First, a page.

Small bypass vessels which act as a 'back-up system' for the heart's main arteries play a significant role in reducing the mortality of patients with coronary artery disease, according to new research.

Researchers from UCL, University of Bern, Yale University and other international collaborators examined the role of natural bypass vessels called coronary collaterals in patients with blocked arteries.

INDIANAPOLIS – A study of the 5.3 million men and women seen in Department of Veterans Affairs outpatient clinics in a one-year period found that use of cocaine is predictive of open-angle glaucoma, the most common type of glaucoma.

The study revealed that after adjustments for race and age, current and former cocaine users had a 45 percent increased risk of glaucoma. Men with open-angle glaucoma also had significant exposures to amphetamines and marijuana, although less than cocaine.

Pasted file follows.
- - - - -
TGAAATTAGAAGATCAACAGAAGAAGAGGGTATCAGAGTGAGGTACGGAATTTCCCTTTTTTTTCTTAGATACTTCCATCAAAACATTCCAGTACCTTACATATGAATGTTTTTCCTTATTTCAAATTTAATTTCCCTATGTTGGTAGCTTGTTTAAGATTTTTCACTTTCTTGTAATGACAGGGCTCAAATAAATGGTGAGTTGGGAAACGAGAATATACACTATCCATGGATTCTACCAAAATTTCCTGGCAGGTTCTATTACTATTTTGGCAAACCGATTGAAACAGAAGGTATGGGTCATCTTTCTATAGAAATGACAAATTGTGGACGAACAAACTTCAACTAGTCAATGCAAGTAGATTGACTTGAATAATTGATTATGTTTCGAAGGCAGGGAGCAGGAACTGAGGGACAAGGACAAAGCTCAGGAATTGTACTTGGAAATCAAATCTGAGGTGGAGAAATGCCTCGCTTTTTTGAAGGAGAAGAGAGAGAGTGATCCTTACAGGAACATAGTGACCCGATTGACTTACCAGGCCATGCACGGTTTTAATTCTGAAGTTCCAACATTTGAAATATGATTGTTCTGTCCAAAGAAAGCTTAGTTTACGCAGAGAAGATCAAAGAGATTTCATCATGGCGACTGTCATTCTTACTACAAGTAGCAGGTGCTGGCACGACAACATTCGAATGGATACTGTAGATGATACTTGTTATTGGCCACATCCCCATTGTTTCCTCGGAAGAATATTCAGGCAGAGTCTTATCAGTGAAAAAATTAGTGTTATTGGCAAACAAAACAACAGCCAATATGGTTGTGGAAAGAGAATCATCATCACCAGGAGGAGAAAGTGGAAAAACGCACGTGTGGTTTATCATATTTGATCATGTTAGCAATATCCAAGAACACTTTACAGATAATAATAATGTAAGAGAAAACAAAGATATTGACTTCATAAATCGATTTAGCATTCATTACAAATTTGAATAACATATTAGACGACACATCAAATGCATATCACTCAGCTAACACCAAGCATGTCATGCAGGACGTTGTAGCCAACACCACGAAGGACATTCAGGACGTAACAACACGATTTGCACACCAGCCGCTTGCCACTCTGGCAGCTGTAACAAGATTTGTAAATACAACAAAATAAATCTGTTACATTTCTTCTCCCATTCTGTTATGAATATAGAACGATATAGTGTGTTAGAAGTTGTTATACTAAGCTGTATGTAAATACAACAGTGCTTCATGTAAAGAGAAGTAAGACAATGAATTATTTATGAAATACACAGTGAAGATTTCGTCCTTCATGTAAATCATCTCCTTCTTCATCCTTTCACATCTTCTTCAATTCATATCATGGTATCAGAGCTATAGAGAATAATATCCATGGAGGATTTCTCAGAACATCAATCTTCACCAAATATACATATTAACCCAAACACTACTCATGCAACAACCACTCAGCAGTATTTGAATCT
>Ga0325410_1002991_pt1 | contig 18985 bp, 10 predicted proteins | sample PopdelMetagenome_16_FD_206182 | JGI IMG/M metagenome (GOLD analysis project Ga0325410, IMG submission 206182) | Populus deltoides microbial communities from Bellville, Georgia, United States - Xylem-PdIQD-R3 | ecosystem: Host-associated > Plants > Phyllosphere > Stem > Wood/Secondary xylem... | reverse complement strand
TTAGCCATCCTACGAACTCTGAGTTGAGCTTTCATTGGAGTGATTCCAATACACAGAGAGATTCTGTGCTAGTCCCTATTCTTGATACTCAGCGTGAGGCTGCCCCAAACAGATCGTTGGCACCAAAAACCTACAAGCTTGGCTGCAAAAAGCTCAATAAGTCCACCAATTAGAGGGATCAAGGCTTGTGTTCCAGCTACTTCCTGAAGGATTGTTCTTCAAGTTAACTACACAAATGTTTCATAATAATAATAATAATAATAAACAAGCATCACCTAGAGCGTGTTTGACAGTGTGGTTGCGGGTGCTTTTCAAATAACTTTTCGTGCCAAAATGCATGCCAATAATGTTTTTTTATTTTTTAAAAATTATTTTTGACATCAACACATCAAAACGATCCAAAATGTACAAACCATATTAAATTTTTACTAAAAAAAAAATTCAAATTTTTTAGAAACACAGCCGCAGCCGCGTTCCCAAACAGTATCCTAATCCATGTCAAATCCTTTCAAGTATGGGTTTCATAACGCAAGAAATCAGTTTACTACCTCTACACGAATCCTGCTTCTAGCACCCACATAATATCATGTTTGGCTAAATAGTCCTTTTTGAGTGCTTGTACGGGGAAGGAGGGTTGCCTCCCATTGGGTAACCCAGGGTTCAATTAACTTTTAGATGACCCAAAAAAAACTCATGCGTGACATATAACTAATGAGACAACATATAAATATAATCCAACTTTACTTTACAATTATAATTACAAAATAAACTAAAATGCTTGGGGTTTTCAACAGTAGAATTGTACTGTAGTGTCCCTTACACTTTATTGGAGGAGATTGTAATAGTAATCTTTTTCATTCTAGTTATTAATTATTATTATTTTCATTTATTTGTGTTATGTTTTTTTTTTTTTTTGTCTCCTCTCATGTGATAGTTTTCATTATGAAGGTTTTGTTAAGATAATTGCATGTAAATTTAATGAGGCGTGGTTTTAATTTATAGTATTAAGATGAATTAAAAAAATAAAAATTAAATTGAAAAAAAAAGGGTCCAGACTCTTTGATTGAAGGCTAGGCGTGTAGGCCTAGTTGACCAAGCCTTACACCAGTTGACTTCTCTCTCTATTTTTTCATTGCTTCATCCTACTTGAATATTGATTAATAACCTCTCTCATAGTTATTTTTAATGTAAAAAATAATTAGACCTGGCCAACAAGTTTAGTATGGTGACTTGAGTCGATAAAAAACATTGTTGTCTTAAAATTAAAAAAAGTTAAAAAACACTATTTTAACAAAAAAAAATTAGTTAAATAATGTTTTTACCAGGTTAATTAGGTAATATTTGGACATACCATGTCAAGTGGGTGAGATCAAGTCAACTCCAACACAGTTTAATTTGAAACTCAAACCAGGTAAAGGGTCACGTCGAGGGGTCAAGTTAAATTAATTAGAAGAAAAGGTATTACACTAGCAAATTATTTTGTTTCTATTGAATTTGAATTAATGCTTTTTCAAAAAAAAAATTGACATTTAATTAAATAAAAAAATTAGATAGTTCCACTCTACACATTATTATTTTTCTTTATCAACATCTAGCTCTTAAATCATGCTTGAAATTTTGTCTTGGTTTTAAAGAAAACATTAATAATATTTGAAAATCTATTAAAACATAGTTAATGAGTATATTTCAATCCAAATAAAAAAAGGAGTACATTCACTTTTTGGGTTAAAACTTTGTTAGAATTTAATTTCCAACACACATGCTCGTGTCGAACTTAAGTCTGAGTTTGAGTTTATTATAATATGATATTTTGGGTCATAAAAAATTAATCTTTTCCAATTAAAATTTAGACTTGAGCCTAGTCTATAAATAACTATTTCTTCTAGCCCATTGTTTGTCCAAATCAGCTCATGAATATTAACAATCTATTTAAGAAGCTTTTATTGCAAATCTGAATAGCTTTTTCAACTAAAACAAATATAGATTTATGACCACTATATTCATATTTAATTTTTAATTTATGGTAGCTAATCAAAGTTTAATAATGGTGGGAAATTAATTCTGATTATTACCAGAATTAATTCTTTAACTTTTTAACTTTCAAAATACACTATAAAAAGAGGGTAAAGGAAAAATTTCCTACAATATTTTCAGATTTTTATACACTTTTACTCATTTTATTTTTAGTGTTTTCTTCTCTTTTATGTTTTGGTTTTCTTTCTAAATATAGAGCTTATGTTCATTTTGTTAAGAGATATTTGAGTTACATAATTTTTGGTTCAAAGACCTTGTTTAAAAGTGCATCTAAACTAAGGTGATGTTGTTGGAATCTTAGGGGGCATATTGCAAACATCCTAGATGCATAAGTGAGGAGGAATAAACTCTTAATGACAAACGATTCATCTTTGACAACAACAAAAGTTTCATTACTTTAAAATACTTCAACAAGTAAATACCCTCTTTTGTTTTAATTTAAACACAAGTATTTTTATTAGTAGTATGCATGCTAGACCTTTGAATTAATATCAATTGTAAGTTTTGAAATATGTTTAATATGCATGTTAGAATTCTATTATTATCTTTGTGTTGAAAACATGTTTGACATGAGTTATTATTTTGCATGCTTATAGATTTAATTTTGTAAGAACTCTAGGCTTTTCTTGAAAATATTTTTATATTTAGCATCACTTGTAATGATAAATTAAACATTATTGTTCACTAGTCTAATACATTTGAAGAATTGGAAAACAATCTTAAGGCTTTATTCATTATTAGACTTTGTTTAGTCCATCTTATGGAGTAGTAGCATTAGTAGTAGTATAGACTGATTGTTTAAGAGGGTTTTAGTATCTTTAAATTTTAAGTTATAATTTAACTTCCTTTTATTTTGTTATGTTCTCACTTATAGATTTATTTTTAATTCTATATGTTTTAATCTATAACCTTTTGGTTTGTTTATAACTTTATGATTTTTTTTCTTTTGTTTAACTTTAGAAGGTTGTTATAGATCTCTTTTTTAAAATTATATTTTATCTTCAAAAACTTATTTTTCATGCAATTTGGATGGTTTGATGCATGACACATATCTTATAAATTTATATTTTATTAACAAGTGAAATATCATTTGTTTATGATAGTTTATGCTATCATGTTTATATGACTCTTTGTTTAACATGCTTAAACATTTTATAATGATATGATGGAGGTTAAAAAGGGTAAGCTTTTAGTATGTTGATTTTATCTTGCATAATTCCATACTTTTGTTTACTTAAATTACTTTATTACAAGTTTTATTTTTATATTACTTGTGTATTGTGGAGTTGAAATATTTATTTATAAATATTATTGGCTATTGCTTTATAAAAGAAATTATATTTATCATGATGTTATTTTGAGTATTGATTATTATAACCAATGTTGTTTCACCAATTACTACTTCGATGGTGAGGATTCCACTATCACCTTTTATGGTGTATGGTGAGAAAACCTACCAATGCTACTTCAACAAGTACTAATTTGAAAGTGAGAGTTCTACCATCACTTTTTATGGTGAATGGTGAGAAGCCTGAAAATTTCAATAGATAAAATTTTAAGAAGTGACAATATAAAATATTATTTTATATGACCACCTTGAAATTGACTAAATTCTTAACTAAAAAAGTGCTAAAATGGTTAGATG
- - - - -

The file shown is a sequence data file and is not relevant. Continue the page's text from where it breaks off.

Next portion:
LONDON, ON - Glaucoma is the second leading cause of blindness worldwide. Although it can be treated, new research shows Canadians may not be doing enough to protect themselves. According to a new study by Lawson Health Research Institute's Dr. Cindy Hutnik, many Canadian glaucoma patients are not screened until the disease has reached moderate or advanced stages.

If tripping in public or mistaking an overweight woman for a mother-to-be leaves you red-faced, don't feel bad. A new study from the University of California, Berkeley, suggests that people who are easily embarrassed are also regarded as more trustworthy and more generous.

In short, embarrassment can be a good thing, a finding useful for people seeking cooperative and reliable team members and business partners, but they also make for helpful dating advice. Subjects who were more easily embarrassed also reported higher levels of monogamy, according to the study.

ANN ARBOR, Mich.---Newly discovered subtle markers of heart damage hidden in plain sight among hours of EKG recordings could help doctors identify which heart attack patients are at high risk of dying soon.